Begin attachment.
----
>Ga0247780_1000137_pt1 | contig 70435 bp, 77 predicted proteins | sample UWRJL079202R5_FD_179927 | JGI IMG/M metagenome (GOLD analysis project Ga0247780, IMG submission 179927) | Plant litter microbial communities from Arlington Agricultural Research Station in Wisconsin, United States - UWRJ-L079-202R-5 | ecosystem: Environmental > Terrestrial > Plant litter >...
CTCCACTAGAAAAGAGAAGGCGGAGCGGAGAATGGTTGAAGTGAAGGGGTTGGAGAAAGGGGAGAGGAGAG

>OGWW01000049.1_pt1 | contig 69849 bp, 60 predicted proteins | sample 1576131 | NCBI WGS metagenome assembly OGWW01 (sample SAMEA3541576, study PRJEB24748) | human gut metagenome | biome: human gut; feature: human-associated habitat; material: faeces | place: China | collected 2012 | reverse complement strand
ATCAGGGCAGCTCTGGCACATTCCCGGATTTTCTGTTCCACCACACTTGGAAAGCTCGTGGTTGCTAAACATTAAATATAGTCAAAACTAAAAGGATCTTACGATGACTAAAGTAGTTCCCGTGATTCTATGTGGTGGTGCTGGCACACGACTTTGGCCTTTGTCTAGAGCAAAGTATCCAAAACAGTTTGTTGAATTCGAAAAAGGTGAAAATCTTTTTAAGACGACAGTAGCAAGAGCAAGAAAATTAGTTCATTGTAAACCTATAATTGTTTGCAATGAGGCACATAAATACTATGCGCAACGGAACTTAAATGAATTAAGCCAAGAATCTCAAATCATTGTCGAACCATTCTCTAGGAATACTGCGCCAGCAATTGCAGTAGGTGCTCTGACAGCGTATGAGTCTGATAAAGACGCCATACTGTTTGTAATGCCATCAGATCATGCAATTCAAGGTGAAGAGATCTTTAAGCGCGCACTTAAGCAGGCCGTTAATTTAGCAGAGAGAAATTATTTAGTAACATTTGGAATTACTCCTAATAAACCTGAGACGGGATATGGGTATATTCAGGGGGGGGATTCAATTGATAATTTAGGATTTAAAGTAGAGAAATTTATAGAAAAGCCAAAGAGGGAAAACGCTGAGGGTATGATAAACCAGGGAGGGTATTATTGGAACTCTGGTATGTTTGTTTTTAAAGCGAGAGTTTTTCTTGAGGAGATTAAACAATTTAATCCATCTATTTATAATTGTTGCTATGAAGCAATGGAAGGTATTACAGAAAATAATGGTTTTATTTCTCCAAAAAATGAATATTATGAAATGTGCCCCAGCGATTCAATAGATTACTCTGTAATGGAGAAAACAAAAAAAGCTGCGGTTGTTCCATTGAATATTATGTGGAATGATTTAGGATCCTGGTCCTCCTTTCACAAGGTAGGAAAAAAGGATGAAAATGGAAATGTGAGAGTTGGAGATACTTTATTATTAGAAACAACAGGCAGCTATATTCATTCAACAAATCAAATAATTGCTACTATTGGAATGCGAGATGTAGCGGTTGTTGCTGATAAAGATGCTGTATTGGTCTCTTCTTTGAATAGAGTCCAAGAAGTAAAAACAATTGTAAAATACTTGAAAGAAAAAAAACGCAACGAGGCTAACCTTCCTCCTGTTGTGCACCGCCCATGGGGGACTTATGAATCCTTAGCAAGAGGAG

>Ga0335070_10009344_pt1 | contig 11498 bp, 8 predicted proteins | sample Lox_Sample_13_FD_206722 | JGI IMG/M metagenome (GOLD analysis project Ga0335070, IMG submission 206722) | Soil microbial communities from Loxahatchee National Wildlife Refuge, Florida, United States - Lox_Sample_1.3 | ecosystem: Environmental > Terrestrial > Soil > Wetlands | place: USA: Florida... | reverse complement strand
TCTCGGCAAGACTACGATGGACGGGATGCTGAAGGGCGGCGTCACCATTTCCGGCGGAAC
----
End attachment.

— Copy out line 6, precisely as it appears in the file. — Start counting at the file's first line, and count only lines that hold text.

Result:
TCTCGGCAAGACTACGATGGACGGGATGCTGAAGGGCGGCGTCACCATTTCCGGCGGAAC